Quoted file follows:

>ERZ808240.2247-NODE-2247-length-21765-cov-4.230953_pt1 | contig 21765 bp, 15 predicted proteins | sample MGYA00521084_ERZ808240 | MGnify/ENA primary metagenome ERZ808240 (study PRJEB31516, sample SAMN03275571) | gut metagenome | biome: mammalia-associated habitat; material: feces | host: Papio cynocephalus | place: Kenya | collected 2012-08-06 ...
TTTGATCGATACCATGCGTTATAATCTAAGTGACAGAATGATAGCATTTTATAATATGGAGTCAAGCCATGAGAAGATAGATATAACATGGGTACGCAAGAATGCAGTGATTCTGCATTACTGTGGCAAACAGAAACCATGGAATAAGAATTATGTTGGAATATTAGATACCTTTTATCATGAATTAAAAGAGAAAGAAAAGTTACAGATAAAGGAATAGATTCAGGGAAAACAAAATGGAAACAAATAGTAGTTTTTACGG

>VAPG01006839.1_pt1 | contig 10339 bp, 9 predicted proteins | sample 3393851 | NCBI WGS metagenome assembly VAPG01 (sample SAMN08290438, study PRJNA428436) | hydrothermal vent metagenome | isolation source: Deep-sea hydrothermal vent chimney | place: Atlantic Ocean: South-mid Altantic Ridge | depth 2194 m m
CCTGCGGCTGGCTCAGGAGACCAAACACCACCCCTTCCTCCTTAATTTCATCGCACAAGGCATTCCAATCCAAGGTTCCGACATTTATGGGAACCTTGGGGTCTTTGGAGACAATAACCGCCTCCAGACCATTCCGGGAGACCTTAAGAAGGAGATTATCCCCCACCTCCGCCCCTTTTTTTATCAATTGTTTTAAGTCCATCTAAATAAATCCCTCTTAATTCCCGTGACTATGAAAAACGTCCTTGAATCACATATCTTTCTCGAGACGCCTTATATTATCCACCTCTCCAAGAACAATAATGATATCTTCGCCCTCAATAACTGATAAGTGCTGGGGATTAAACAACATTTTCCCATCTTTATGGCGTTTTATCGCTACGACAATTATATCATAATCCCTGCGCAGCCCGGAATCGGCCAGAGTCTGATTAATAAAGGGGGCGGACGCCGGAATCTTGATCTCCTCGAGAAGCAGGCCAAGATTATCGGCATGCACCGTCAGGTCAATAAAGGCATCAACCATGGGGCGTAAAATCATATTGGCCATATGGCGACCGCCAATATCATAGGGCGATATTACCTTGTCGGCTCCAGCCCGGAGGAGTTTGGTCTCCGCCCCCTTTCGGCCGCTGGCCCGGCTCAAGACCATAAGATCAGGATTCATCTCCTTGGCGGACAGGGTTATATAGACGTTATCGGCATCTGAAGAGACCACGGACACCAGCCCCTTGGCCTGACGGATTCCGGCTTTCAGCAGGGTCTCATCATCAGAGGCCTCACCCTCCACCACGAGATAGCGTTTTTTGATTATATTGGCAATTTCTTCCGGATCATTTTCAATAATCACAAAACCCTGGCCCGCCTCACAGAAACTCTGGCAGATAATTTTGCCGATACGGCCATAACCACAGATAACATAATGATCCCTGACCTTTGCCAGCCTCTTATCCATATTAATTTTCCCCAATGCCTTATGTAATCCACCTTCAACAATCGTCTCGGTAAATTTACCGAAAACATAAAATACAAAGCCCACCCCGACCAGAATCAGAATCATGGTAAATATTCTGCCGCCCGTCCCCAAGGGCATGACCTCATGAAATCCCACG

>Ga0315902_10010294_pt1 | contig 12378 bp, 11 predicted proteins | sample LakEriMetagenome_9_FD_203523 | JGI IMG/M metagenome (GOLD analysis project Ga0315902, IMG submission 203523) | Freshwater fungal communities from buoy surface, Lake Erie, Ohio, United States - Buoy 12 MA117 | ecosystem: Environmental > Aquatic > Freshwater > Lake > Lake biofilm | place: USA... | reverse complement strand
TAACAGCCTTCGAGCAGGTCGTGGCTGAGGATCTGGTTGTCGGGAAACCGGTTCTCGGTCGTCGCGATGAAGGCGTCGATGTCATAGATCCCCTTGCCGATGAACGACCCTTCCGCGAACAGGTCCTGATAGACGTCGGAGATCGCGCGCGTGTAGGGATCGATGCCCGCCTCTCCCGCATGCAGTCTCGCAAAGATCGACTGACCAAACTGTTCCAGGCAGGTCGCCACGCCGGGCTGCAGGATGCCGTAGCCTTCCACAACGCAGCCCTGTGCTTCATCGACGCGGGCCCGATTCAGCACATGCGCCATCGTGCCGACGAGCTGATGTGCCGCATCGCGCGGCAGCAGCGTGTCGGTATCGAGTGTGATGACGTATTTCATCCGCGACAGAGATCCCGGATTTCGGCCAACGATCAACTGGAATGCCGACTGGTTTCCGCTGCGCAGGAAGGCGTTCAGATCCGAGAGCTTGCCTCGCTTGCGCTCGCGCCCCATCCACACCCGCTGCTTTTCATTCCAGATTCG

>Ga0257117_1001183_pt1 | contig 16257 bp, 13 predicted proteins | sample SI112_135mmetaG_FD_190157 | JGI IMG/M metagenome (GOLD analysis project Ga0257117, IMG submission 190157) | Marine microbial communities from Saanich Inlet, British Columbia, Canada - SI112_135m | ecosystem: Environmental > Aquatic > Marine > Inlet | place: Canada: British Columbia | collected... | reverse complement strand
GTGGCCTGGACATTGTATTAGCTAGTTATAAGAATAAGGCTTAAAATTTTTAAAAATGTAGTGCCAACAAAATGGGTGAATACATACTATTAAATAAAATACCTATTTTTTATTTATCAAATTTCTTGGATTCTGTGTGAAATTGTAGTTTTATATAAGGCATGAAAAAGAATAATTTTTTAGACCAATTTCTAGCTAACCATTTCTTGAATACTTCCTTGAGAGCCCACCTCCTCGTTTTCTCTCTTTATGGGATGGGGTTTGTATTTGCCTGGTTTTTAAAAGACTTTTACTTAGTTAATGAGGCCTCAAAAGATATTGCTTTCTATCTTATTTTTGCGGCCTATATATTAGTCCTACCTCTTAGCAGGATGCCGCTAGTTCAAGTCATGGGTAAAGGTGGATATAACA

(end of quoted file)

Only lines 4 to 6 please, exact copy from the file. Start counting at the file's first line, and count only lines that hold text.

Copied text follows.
CCTGCGGCTGGCTCAGGAGACCAAACACCACCCCTTCCTCCTTAATTTCATCGCACAAGGCATTCCAATCCAAGGTTCCGACATTTATGGGAACCTTGGGGTCTTTGGAGACAATAACCGCCTCCAGACCATTCCGGGAGACCTTAAGAAGGAGATTATCCCCCACCTCCGCCCCTTTTTTTATCAATTGTTTTAAGTCCATCTAAATAAATCCCTCTTAATTCCCGTGACTATGAAAAACGTCCTTGAATCACATATCTTTCTCGAGACGCCTTATATTATCCACCTCTCCAAGAACAATAATGATATCTTCGCCCTCAATAACTGATAAGTGCTGGGGATTAAACAACATTTTCCCATCTTTATGGCGTTTTATCGCTACGACAATTATATCATAATCCCTGCGCAGCCCGGAATCGGCCAGAGTCTGATTAATAAAGGGGGCGGACGCCGGAATCTTGATCTCCTCGAGAAGCAGGCCAAGATTATCGGCATGCACCGTCAGGTCAATAAAGGCATCAACCATGGGGCGTAAAATCATATTGGCCATATGGCGACCGCCAATATCATAGGGCGATATTACCTTGTCGGCTCCAGCCCGGAGGAGTTTGGTCTCCGCCCCCTTTCGGCCGCTGGCCCGGCTCAAGACCATAAGATCAGGATTCATCTCCTTGGCGGACAGGGTTATATAGACGTTATCGGCATCTGAAGAGACCACGGACACCAGCCCCTTGGCCTGACGGATTCCGGCTTTCAGCAGGGTCTCATCATCAGAGGCCTCACCCTCCACCACGAGATAGCGTTTTTTGATTATATTGGCAATTTCTTCCGGATCATTTTCAATAATCACAAAACCCTGGCCCGCCTCACAGAAACTCTGGCAGATAATTTTGCCGATACGGCCATAACCACAGATAACATAATGATCCCTGACCTTTGCCAGCCTCTTATCCATATTAATTTTCCCCAATGCCTTATGTAATCCACCTTCAACAATCGTCTCGGTAAATTTACCGAAAACATAAAATACAAAGCCCACCCCGACCAGAATCAGAATCATGGTAAATATTCTGCCGCCCGTCCCCAAGGGCATGACCTCATGAAATCCCACG

>Ga0315902_10010294_pt1 | contig 12378 bp, 11 predicted proteins | sample LakEriMetagenome_9_FD_203523 | JGI IMG/M metagenome (GOLD analysis project Ga0315902, IMG submission 203523) | Freshwater fungal communities from buoy surface, Lake Erie, Ohio, United States - Buoy 12 MA117 | ecosystem: Environmental > Aquatic > Freshwater > Lake > Lake biofilm | place: USA... | reverse complement strand
TAACAGCCTTCGAGCAGGTCGTGGCTGAGGATCTGGTTGTCGGGAAACCGGTTCTCGGTCGTCGCGATGAAGGCGTCGATGTCATAGATCCCCTTGCCGATGAACGACCCTTCCGCGAACAGGTCCTGATAGACGTCGGAGATCGCGCGCGTGTAGGGATCGATGCCCGCCTCTCCCGCATGCAGTCTCGCAAAGATCGACTGACCAAACTGTTCCAGGCAGGTCGCCACGCCGGGCTGCAGGATGCCGTAGCCTTCCACAACGCAGCCCTGTGCTTCATCGACGCGGGCCCGATTCAGCACATGCGCCATCGTGCCGACGAGCTGATGTGCCGCATCGCGCGGCAGCAGCGTGTCGGTATCGAGTGTGATGACGTATTTCATCCGCGACAGAGATCCCGGATTTCGGCCAACGATCAACTGGAATGCCGACTGGTTTCCGCTGCGCAGGAAGGCGTTCAGATCCGAGAGCTTGCCTCGCTTGCGCTCGCGCCCCATCCACACCCGCTGCTTTTCATTCCAGATTCG